Don - A Tragedy and Its Afterlives | January 12 - March 3
Seventy years ago, on January 12, 1943, the Hungarian army’s defensive positions by the Don River suffered the first large-scale Soviet assault, which was followed within a few days by further attacks. Lacking sufficient provisions and equipment, Hungarian troops were only able to resist Soviet tank charges in an organized fashion for a couple of days. Over the next two weeks, the Second Hungarian Army suffered grave losses: its formation collapsed, many units were surrounded and wiped out, while the remaining bulk of the army abandoned heavy artillery in an attempt to escape the encirclement.


On the Ground 1989-94 | September 18 - November 4
Rodolf Hervé's Photos and Videos.

Kádár 100 – In His Own Words | May 31 - July 29
Historical exhibition on the 100th anniversary of the birth of János Kádár.

Dead Library – Books Unread | February 28 - April 22
The Dead Library exhibition is an experiment in modelling holdings of Hungarian libraries that have not been read since 1989.


Surveillance Photo | September 20 - October 30
The initial idea came from The Institute for the Study of Totalitarian Regimes in Prague. The researchers of the Institute compiled a selection of photographs from the records of the former Czechoslovak state security services, and created an historical exhibition on the basis of these records.

Generation Z | June 9 - July 20
Russian pioneers of sound art and musical technology in 1910-1930.

Building CEU | March 10 - December 31
The exhibition presents a history of CEU through its structures, tracing the separate stories of the Monument Building (Festetics Palace, 9 Nádor Street) and the Open Society Archives (Goldberger House, 32 Arany János Street) from their construction to the present day. The final segment lays out current plans for campus redevelopment against a backdrop of thought-provoking visualizations of some of the never implemented designs for the main university buildings.


Subjective Budapest Maps | October 20 - December 2
The last two decades have brought wide-ranging changes in the life of Budapest: in the wake of the social and economic transformation that was brought about by the transition to democracy, urban and social space has been restructured. During the transition, the emergence of the private sector and the infusion of foreign capital radically altered the city.

Restoration • Northern Transylvania, 1940 | August 30 - October 10
The Second Vienna Award fundamentally influenced the two countries' roles in World War II, and has been a source of tensions and unresolved traumas in the memories of both nations ever since. In 1940, by the decision of the Axis powers, primarily Hitler-led Germany, Northern Transylvania including Székelyföld was restored to Hungary.

Srebrenica - Exhumation | June 2 - July 2
"In a criminal investigation it is the forensic stuff that tells the story so compellingly... the science in it is frankly quite spectacular." (Louise Arbour, former Chief Prosecutor, International Criminal Tribunal for the Former Yugoslavia)

KOPIRÁJT | April 10 - May 19
The exhibition was open on the occasion of the 300th anniversary of the Statute of Anne, the first fully-fledged copyright law in the world to come into effect.


The Great Flood in Fehérvár 2 | November 5 - December 4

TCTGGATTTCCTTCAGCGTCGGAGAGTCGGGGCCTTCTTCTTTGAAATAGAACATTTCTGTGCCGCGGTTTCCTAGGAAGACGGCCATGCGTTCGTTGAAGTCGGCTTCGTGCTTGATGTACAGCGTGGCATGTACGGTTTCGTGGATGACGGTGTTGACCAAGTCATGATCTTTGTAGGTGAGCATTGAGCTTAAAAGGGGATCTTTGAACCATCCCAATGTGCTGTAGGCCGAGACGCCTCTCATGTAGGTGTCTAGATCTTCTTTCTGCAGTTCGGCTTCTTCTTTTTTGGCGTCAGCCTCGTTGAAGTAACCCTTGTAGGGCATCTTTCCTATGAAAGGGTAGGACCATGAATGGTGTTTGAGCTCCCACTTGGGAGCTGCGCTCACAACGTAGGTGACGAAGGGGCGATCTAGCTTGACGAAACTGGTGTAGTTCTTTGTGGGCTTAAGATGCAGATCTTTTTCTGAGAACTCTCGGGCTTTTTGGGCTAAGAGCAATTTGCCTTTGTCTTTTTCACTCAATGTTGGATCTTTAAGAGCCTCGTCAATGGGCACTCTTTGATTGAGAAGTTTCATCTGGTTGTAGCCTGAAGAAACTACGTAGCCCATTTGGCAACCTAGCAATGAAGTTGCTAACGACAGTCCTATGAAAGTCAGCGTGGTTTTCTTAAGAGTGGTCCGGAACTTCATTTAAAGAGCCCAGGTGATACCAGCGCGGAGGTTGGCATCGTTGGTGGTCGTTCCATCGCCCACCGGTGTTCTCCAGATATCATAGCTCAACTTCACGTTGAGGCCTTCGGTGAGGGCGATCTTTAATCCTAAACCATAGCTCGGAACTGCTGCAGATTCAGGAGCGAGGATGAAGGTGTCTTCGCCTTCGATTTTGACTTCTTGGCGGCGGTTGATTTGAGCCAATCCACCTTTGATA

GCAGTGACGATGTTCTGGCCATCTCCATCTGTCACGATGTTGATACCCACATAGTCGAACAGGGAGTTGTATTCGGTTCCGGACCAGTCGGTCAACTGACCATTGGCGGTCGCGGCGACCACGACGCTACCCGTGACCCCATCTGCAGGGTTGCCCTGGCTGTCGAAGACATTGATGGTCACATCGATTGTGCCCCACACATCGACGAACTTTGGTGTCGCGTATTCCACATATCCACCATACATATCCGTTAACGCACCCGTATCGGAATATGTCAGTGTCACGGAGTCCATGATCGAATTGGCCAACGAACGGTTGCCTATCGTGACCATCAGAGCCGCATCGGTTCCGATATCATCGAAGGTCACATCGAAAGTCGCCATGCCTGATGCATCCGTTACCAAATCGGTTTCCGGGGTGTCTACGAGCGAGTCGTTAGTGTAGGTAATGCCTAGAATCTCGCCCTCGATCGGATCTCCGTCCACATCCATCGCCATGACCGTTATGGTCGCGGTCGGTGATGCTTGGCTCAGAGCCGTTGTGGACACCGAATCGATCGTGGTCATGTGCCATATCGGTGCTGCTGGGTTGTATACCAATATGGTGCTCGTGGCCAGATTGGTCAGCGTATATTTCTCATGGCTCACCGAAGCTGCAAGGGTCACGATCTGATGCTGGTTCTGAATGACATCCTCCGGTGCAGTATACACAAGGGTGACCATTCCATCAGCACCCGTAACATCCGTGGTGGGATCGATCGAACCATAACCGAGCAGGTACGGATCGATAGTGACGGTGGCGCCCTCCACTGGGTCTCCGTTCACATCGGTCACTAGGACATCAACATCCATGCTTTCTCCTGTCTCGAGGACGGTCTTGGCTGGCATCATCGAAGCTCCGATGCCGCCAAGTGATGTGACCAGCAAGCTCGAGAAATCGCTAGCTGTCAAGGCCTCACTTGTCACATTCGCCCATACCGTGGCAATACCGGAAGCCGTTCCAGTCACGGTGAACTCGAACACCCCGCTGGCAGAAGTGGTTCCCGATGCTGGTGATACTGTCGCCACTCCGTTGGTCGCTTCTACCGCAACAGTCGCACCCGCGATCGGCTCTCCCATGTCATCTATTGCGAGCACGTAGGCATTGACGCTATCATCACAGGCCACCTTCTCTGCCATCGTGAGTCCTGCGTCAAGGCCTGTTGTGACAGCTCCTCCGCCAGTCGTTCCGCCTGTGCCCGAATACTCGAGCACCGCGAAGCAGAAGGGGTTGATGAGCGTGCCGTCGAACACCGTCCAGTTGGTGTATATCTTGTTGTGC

"At that time I didn't know that it would be as if it had not been at all ... That's what life was like, so humiliating and ambivalent."

ESSL AWARD CEE 2009 | May 22 - June 10
The ESSL AWARD CEE 2009 is dedicated to the discovery and support of young creative talents in Croatia, the Czech Republic, Hungary, Romania, Slovenia and Slovakia. The ESSL AWARD CEE 2009 aims to support artists who are still in training.

ÓVÁS! (PROTEST!) | April 28 - May 12
Anyone who is walking on the streets of the old Jewish quarter of Pest, a World Heritage site under UNESCO protection since 2002, may get the impression that the war has just ended. They see vacant plots, deserted apartment buildings, abandoned business venues, decaying architectural monuments, the facades and frontal sections of partially demolished buildings, recently built apartment blocks resembling housing estates, ghost houses and passages, and the yawning entrances of underground garages.

Chachipe Youth | March 17 - April 18
In November 2008, the Open Society Institute and OSA Archivum announced an online photography contest entitled Chachipe Youth.


Etikoppaka | December 2 - December 23
Touched by the Mahatma. An Indian Village Inspired by Gandhi.

Barbara Klemm: 1968 - photos of a revolt | October 16 - November 7
25 photos about the student movements of West Germany.

Secession and Magnetism - The Effects of 1968 on Contemporary Hungarian Art | September 9 - October 5
The exhibition is intended to shed some light on the influence that the ideas and movements inspired by the events of 1968 exerted on Hungarian art. The concept was developed by the art critic István Hajdu, who is the chief editor of the magazine Balkon and also the curator of the present exhibition.

The Trial | June 9 - June 15
The 52-hour-long, uncut audio recording of the trial of Imre Nagy and fellow defendants

Concrete (books bound in concrete) | June 4 - June 7
Using eighteen cubic meters of books and two cubic meters of high-tensile concrete, János Hübler and Nemere Kerezsi, two Ph.D. students at the Budapest Academy of Fine Arts (both under supervision of György Jovánovics), have created a spectacular installation. The books in question were rejects from the Radio Free Europe Research Institute’s collection, offered to the public gratis but not wanted by anyone. The books had a sad story from the start, as they were hardly ever taken off the shelves of Radio Free Europe’s library during their useful life. More indignity lay in store for them in the summer of 2007, when the general public declared them to be absolutely worthless by declining to take them home even for free.
about | Virtual Exhibition

Aby Warburg - The Mnemosyne Atlas | April 4 - May 4